Taxes – Think twice before taxing the rich!

Yesterday, I heard unhappy news. Nordic Tugs, a highly respected Burlington boat building company, announced it is closing its Burlington manufacturing plant. Their outstanding boats are clearly a luxury purchase, and one that is not selling in these difficult, uncertain economic times. This is billed as a temporary closure “forced by the ongoing effects of the Great Recession”, according to their press release. They are not closing the business entirely and are hoping to resume building in the future.

I’ve had the pleasure of being onboard a Nordic Tug, so this news made me sad on more than one level. Most importantly for this blog post, it is an example worth considering in the context of our economy and what is being proposed to help it. I speak of tax increases, particularly the drive to raise taxes for the “wealthy”.

There are two specific tax increases to consider here. First, there is the upcoming expiration of the Bush tax cuts, which will result in a huge, across the board tax increase as of January 1, 2011. (No, the Bush tax cuts were decidedly NOT just for the richest 1%. That is a political lie that has been repeated so often, and not challenged enough, that many believe it as truth. It is not.) There is talk of a delay, but there is also much talk of delaying all but the taxes that fall on the “wealthy”. Second, there is an initiative on the Washington State ballot, proposed by Bill Gates Sr., that would initiate an income tax, again on the so-called “wealthy”. This one bothers me on two levels. The first, that it is a blatant end run around our state constitution which expressly prohibits an income tax, I will set aside for the moment. The second problem it shares with the national debate on the Bush tax cuts, namely allowing them to expire for the “wealthy”.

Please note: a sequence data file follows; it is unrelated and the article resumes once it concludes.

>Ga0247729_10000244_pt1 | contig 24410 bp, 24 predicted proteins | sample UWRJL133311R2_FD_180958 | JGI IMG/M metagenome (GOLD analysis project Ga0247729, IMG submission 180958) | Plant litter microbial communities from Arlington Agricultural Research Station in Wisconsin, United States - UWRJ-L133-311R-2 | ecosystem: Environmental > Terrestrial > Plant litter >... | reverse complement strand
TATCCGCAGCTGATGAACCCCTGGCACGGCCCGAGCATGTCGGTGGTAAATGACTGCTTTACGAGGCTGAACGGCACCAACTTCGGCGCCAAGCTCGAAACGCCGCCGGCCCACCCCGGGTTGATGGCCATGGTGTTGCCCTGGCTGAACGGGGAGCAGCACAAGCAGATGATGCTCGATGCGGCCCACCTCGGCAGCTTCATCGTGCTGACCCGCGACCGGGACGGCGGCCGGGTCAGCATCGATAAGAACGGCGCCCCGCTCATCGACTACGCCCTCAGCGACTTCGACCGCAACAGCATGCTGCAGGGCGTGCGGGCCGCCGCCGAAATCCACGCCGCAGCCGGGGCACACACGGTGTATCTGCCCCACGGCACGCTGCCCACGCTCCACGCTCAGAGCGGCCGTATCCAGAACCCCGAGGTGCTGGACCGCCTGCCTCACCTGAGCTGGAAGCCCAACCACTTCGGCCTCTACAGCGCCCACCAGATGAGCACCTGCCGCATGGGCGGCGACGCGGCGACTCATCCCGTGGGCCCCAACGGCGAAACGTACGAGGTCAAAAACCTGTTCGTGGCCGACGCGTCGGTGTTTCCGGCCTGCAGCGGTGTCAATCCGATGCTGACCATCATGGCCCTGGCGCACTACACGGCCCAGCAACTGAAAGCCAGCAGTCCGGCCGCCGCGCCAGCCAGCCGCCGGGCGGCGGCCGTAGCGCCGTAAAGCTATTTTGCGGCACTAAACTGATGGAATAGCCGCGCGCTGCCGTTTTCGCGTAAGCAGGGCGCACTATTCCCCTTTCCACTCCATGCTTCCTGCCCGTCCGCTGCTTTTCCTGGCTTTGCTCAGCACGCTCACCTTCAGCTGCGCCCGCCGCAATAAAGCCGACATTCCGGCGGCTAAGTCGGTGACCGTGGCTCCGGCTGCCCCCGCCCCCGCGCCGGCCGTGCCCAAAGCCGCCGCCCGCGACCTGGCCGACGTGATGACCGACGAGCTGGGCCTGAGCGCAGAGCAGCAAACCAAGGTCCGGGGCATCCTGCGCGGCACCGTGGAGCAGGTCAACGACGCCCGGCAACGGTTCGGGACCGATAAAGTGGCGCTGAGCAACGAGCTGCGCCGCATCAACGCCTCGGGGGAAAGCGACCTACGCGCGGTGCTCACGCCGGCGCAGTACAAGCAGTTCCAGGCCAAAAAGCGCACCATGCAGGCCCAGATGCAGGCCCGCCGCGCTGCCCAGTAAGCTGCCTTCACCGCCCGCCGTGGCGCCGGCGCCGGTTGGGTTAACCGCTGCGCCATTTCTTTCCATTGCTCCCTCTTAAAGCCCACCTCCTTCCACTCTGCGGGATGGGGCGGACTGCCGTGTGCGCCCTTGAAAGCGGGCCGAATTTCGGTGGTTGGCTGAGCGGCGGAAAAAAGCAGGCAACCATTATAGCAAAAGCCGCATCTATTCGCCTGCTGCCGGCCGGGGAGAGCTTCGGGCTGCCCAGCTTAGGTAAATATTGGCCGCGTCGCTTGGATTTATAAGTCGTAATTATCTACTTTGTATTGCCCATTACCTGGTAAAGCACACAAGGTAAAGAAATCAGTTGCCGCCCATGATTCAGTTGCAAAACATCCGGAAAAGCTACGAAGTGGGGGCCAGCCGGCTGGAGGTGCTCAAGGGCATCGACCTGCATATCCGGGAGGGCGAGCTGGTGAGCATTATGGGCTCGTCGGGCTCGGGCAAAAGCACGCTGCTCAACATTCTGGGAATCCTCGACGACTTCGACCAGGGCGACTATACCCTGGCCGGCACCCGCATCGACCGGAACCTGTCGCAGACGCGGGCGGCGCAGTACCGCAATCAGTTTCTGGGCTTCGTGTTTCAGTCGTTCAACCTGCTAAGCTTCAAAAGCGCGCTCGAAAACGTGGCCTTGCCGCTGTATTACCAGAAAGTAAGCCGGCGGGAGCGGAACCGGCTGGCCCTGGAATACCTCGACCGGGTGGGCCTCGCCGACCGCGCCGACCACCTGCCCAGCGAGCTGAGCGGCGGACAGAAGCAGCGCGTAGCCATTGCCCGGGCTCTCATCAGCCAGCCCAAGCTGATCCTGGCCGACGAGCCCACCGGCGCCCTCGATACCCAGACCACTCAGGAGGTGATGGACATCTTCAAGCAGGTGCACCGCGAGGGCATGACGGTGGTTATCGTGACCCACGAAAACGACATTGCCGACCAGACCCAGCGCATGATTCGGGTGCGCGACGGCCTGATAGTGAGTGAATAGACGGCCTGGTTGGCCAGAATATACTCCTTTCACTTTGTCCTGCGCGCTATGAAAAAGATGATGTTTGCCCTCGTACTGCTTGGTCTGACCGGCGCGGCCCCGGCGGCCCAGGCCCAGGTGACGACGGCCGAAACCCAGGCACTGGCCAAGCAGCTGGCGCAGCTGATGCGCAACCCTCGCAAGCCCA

Why use that word in quotes? Because when you are talking about taxes, “wealthy” is a concept that depends on who defines it at the moment. It is also a fluid term that absolutely will change in time. To support that statement, one has only to read up on the history of the Federal Income Tax.

I am really tired of the class warfare rhetoric! This is America where everyone is supposed to have the opportunity to become really successful and wealthy by virtue of creativity, entrepreneurship and old-fashioned hard work. Why must we continually punish that success with ever higher taxes? Punish a behavior and you will get less of it. Reward it, and you will get more. We are currently rewarding non-work and punishing success. This is a really bad idea!!!

These two proposals, Federal and State, both set the bar for “wealthy” around the $250,000 per year mark, if I remember correctly. At that level, you hit two key constituencies that will get you more results just like the closing of Nordic Tug. Let me explain.

First, you will punish small business owners, a large proportion of who pay taxes at individual rates rather than corporate, since they are subchapter S corporations. Tax them more and you slowly kill the goose that has laid the golden American entrepreneurship egg throughout our history, that job creating machine that has fueled our amazing economic success.

Second, taxing the people with disposable income, i.e. those evil rich people, and they can’t buy things. That kills the market for products like Nordic Tugs. Now, before our natural envy of people with money kicks in, remember that their consumption is the fuel in the engine of that job creating machine.

A lot of people lost their jobs when Nordic Tug closed its plant, dedicated and highly skilled workers who took personal pride in creating a quality product. Contemplate that for a while before jumping to the conclusion that taxing the rich is a good idea.

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